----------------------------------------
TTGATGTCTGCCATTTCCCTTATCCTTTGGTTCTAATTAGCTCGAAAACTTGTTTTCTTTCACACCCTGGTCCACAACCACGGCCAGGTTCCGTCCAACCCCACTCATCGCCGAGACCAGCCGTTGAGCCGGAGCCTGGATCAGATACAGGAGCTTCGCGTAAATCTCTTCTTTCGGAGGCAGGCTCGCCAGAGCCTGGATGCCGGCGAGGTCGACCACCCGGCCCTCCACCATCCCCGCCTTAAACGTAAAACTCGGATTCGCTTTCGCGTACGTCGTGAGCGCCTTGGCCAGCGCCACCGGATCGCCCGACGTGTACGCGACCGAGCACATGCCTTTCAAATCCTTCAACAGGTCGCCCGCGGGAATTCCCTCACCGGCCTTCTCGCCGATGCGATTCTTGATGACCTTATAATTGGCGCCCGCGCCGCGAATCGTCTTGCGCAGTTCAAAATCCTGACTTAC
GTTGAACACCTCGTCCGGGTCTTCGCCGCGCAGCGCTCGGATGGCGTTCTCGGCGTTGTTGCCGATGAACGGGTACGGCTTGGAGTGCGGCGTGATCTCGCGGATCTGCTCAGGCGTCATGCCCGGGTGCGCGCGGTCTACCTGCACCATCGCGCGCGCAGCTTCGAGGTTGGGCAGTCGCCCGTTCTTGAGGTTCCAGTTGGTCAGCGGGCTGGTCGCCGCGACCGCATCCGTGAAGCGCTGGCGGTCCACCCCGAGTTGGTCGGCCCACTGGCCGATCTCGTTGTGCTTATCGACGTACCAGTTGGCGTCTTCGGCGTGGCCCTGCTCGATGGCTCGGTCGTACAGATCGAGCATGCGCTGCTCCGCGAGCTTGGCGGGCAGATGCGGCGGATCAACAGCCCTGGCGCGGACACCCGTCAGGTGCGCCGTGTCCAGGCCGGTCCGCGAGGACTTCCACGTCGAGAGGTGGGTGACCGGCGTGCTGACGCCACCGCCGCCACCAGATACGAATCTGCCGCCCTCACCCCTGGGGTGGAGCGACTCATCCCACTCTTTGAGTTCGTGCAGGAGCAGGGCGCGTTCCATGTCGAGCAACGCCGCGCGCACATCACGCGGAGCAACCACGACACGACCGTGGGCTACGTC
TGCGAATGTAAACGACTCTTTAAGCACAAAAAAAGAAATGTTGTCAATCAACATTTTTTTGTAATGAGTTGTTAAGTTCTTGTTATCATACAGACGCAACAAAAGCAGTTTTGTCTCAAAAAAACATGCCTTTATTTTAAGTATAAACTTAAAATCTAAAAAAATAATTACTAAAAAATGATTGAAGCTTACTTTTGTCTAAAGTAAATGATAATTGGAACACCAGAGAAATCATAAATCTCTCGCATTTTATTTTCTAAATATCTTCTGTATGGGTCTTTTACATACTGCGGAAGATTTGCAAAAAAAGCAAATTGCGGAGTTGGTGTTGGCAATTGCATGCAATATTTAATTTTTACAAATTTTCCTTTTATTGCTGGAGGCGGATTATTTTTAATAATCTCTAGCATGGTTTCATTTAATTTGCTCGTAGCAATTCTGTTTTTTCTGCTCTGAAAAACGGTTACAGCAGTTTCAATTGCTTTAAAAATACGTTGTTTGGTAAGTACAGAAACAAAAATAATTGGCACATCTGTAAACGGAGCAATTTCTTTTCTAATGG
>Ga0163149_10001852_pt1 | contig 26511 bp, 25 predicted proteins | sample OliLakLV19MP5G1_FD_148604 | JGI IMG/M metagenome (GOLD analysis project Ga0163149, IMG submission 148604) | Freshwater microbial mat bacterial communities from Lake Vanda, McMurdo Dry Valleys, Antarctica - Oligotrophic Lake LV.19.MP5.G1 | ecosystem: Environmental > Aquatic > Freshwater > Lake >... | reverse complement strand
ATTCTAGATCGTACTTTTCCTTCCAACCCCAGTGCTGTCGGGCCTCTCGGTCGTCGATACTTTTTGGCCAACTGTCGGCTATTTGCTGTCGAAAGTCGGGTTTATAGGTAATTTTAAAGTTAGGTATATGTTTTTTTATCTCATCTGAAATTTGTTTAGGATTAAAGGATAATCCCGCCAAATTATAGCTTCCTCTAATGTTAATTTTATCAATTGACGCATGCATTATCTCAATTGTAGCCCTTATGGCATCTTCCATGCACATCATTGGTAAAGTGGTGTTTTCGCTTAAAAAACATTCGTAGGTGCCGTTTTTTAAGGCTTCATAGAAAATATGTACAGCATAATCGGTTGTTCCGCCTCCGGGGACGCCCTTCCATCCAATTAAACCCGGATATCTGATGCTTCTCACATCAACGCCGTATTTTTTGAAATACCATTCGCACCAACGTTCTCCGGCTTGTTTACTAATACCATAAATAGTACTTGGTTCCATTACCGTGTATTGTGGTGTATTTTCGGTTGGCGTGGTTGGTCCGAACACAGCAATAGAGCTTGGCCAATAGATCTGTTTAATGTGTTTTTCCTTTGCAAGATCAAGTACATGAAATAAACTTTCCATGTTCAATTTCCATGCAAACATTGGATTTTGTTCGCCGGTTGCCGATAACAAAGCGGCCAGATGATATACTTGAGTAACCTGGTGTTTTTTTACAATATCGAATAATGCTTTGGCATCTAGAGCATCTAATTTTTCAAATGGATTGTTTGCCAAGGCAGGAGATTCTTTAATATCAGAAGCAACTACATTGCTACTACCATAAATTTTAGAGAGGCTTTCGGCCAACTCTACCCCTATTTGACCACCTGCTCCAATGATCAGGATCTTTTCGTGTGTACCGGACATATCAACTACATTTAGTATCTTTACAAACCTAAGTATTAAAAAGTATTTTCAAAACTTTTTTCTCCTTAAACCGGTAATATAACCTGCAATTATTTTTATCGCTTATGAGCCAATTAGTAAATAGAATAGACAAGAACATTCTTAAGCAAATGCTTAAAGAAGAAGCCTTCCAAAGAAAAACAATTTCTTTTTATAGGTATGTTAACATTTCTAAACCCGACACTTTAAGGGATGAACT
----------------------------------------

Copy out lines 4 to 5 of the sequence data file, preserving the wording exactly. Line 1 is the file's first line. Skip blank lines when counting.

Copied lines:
>Ga0163149_10001852_pt1 | contig 26511 bp, 25 predicted proteins | sample OliLakLV19MP5G1_FD_148604 | JGI IMG/M metagenome (GOLD analysis project Ga0163149, IMG submission 148604) | Freshwater microbial mat bacterial communities from Lake Vanda, McMurdo Dry Valleys, Antarctica - Oligotrophic Lake LV.19.MP5.G1 | ecosystem: Environmental > Aquatic > Freshwater > Lake >... | reverse complement strand
ATTCTAGATCGTACTTTTCCTTCCAACCCCAGTGCTGTCGGGCCTCTCGGTCGTCGATACTTTTTGGCCAACTGTCGGCTATTTGCTGTCGAAAGTCGGGTTTATAGGTAATTTTAAAGTTAGGTATATGTTTTTTTATCTCATCTGAAATTTGTTTAGGATTAAAGGATAATCCCGCCAAATTATAGCTTCCTCTAATGTTAATTTTATCAATTGACGCATGCATTATCTCAATTGTAGCCCTTATGGCATCTTCCATGCACATCATTGGTAAAGTGGTGTTTTCGCTTAAAAAACATTCGTAGGTGCCGTTTTTTAAGGCTTCATAGAAAATATGTACAGCATAATCGGTTGTTCCGCCTCCGGGGACGCCCTTCCATCCAATTAAACCCGGATATCTGATGCTTCTCACATCAACGCCGTATTTTTTGAAATACCATTCGCACCAACGTTCTCCGGCTTGTTTACTAATACCATAAATAGTACTTGGTTCCATTACCGTGTATTGTGGTGTATTTTCGGTTGGCGTGGTTGGTCCGAACACAGCAATAGAGCTTGGCCAATAGATCTGTTTAATGTGTTTTTCCTTTGCAAGATCAAGTACATGAAATAAACTTTCCATGTTCAATTTCCATGCAAACATTGGATTTTGTTCGCCGGTTGCCGATAACAAAGCGGCCAGATGATATACTTGAGTAACCTGGTGTTTTTTTACAATATCGAATAATGCTTTGGCATCTAGAGCATCTAATTTTTCAAATGGATTGTTTGCCAAGGCAGGAGATTCTTTAATATCAGAAGCAACTACATTGCTACTACCATAAATTTTAGAGAGGCTTTCGGCCAACTCTACCCCTATTTGACCACCTGCTCCAATGATCAGGATCTTTTCGTGTGTACCGGACATATCAACTACATTTAGTATCTTTACAAACCTAAGTATTAAAAAGTATTTTCAAAACTTTTTTCTCCTTAAACCGGTAATATAACCTGCAATTATTTTTATCGCTTATGAGCCAATTAGTAAATAGAATAGACAAGAACATTCTTAAGCAAATGCTTAAAGAAGAAGCCTTCCAAAGAAAAACAATTTCTTTTTATAGGTATGTTAACATTTCTAAACCCGACACTTTAAGGGATGAACT